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Association of Phlebotomus guggisbergi with L. major and L. tropica in a complex transmission setting for cutaneous leishmaniasis in Gilgil, Nakuru county, Kenya

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Owino, Barrack, Matoke-Muhia, Damaris, Alraey, Yasser, Mwangi, Jackline Milkah, Ngumbi, Philip M, Casas Sanchez, Aitor, Acosta-Serrano, Alvaro ORCID: https://orcid.org/0000-0002-2576-7959 and Masiga, Daniel K (2019) 'Association of Phlebotomus guggisbergi with L. major and L. tropica in a complex transmission setting for cutaneous leishmaniasis in Gilgil, Nakuru county, Kenya'. PLoS Neglected Tropical Diseases, Vol 13, Issue 10, e0007712.

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Abstract

Background

Phlebotomus (Larroussius) guggisbergi is among the confirmed vectors for cutaneous leishmaniasis (CL) transmission in Kenya. This scarring and stigmatizing form of leishmaniasis accounts for over one million annual cases worldwide. Most recent CL epidemics in Kenya have been reported in Gilgil, Nakuru County, where the disease has become a public health issue. However, little is known about the factors that drive its transmission. Here, we sought to determine the occurrence, distribution and host blood feeding preference of the vectors, and to identify Leishmania species and infection rates in sandflies using molecular techniques. This information could lead to a better understanding of the disease transmission and improvement of control strategies in the area.
Methodology/ Principal findings

An entomological survey of sandflies using CDC light traps was conducted for one week per month in April 2016, and in June and July 2017 from five villages of Gilgil, Nakuru county; Jaica, Sogonoi, Utut, Gitare and Njeru. Sandflies were identified to species level using morphological keys and further verified by PCR analysis of cytochrome c oxidase subunit I (COI) gene. Midguts of female sandflies found to harbour Leishmania were ruptured and the isolated parasites cultured in Novy-MacNeal-Nicolle (NNN) media overlaid with Schneider’s insect media to identify the species. Leishmania parasite screening and identification in 198 randomly selected Phlebotomus females and parasite cultures was done by PCR-RFLP analysis of ITS1 gene, nested kDNA-PCR and real-time PCR-HRM followed by sequencing. Bloodmeal source identification was done by real-time PCR-HRM of the vertebrate cytochrome-b gene. A total of 729 sandflies (males: n = 310; females: n = 419) were collected from Utut (36.6%), Jaica (24.3%), Sogonoi (34.4%), Njeru (4.5%), and Gitare (0.1%). These were found to consist of nine species: three Phlebotomus spp. and six Sergentomyia spp. Ph. guggisbergi was the most abundant species (75.4%, n = 550) followed by Ph. saevus sensu lato (11.3%, n = 82). Sandfly species distribution across the villages was found to be significantly different (p<0.001) with Jaica recording the highest diversity. The overall Leishmania infection rate in sandflies was estimated at 7.07% (14/198). Infection rates in Ph. guggisbergi and Ph. saevus s.l. were 9.09% (12/132) and 3.57% (2/56) respectively. L. tropica was found to be the predominant parasite in Gilgil with an overall infection rate of 6.91% (13/188) in Ph. guggisbergi (n = 11) and Ph. saevus s.l. (n = 2) sandflies. However, PCR analysis also revealed L. major infection in one Ph. guggisbergi specimen. Bloodmeal analysis in the 74 blood-fed sandflies disclosed a diverse range of vertebrate hosts in Ph. guggisbergi bloodmeals, while Ph. saevus s.l. fed mainly on humans.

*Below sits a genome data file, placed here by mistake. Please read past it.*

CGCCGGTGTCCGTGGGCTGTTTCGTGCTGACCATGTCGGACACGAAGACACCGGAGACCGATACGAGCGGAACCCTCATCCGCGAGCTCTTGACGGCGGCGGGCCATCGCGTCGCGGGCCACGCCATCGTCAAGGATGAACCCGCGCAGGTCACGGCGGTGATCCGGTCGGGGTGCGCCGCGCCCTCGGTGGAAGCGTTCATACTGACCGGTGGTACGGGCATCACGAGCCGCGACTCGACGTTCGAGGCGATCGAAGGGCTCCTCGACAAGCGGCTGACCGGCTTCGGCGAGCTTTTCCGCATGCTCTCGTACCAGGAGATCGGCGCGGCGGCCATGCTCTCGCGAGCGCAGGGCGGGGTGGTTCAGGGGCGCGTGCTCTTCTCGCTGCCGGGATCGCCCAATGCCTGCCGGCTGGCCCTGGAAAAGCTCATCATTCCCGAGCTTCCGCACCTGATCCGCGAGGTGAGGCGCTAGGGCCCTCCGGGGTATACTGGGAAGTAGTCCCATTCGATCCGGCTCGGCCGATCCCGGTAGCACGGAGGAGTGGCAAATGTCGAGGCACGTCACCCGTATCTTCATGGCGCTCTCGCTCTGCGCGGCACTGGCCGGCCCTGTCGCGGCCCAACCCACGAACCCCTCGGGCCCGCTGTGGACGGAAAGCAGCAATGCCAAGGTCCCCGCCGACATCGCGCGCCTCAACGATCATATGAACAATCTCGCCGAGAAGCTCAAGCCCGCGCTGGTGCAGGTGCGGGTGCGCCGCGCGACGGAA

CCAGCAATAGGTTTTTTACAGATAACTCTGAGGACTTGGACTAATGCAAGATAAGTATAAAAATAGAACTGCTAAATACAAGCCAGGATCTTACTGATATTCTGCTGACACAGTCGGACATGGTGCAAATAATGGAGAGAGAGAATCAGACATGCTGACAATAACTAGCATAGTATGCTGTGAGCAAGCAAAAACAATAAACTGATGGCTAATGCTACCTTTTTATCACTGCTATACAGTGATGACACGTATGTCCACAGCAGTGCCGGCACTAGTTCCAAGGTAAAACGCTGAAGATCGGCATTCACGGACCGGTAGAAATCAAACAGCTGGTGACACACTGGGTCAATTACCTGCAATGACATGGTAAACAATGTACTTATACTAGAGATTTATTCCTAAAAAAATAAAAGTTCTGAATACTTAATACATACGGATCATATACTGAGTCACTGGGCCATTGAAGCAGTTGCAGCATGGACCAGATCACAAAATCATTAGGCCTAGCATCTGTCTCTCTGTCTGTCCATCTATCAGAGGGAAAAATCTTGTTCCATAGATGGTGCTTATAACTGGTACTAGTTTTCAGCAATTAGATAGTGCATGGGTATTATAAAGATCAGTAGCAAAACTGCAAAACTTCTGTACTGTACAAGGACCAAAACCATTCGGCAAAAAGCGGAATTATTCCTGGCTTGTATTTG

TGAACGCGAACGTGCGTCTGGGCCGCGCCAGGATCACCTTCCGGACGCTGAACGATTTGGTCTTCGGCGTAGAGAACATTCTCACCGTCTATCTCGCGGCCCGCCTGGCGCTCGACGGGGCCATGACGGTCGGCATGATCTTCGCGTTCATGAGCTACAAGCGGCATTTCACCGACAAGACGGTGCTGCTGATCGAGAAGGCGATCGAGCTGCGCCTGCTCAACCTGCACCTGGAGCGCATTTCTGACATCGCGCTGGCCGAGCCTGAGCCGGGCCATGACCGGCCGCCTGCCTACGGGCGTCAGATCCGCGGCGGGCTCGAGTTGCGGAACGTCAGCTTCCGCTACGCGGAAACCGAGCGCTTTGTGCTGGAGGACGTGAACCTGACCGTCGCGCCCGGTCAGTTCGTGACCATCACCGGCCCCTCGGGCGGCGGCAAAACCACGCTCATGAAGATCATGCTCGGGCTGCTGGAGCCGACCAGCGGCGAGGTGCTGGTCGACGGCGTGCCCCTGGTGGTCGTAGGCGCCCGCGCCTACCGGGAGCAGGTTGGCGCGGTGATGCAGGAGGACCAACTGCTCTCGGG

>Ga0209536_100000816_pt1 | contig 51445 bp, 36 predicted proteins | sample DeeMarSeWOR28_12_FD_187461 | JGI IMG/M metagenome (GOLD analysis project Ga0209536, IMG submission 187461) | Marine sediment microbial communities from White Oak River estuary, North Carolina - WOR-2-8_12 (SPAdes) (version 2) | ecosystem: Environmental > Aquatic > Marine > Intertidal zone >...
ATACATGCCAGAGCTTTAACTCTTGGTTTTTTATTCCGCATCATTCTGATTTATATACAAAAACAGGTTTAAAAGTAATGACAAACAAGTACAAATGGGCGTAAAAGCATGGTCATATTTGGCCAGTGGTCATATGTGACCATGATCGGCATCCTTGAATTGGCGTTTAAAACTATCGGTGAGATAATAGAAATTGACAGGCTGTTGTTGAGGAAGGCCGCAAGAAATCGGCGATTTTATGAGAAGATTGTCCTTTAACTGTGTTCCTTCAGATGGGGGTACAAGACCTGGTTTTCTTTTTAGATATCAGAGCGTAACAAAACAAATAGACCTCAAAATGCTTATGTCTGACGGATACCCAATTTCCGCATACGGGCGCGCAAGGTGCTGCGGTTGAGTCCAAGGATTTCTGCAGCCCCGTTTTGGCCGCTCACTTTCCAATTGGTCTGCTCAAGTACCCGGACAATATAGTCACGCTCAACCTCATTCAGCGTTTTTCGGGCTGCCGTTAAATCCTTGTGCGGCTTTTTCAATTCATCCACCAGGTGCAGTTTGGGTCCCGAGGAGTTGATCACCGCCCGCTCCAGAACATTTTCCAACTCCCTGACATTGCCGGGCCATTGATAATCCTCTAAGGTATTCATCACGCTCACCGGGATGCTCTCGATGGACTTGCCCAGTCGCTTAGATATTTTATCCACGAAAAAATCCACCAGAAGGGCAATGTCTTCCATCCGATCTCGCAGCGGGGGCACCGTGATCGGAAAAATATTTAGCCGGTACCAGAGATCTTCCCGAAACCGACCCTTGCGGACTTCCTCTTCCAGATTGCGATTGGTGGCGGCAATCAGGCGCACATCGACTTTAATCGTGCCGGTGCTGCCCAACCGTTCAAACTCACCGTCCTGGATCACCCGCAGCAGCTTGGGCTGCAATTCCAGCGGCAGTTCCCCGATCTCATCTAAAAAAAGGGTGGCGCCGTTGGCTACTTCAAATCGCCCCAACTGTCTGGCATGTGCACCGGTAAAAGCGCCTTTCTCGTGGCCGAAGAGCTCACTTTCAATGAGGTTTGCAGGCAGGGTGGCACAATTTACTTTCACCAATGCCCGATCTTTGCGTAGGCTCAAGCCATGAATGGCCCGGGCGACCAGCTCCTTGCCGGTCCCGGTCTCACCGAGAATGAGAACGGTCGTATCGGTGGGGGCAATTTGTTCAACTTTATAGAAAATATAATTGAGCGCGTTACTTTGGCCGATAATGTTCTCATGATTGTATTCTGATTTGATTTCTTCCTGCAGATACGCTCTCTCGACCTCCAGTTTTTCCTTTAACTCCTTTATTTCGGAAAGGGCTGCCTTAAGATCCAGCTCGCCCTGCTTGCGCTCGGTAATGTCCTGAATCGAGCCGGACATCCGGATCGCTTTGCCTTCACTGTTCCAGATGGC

Conclusions/ Significance

The high infection rates of L. tropica and abundance of Ph. guggisbergi in this study confirms this sandfly as a vector of L. tropica in Kenya. Furthermore, isolation of live L. tropica parasites from Ph. saevus s.l. suggest that there are at least three potential vectors of this parasite species in Gilgil; Ph. guggisbergi, Ph. aculeatus and Ph. saevus s.l. Molecular identification of L. major infections in Ph. guggisbergi suggested this sandfly species as a potential permissive vector of L. major, which needs to be investigated further. Sandfly host preference analysis revealed the possibility of zoonotic transmissions of L. tropica in Gilgil since the main vector (Ph. guggisbergi) does not feed exclusively on humans but also other vertebrate species. Further investigations are needed to determine the potential role of these vertebrate species in L. tropica and L. major transmission in the area.

Item Type: Article
Subjects: QX Parasitology > QX 20 Research (General)
QX Parasitology > QX 4 General works
QX Parasitology > Insects. Other Parasites > QX 500 Insects
WA Public Health > Health Problems of Special Population Groups > WA 395 Health in developing countries
WC Communicable Diseases > Tropical and Parasitic Diseases > WC 950 Zoonoses (General)
WR Dermatology > Parasitic Skin Diseases > WR 350 Tropical diseases of the skin. Mucocutaneous leishmaniasis. Leishmaniasis
Faculty: Department: Biological Sciences > Vector Biology Department
Digital Object Identifer (DOI): https://doi.org/10.1371/journal.pntd.0007712
Depositing User: Samantha Sheldrake
Date Deposited: 21 Oct 2019 13:33
Last Modified: 31 Oct 2019 14:57
URI: https://archive.lstmed.ac.uk/id/eprint/12801

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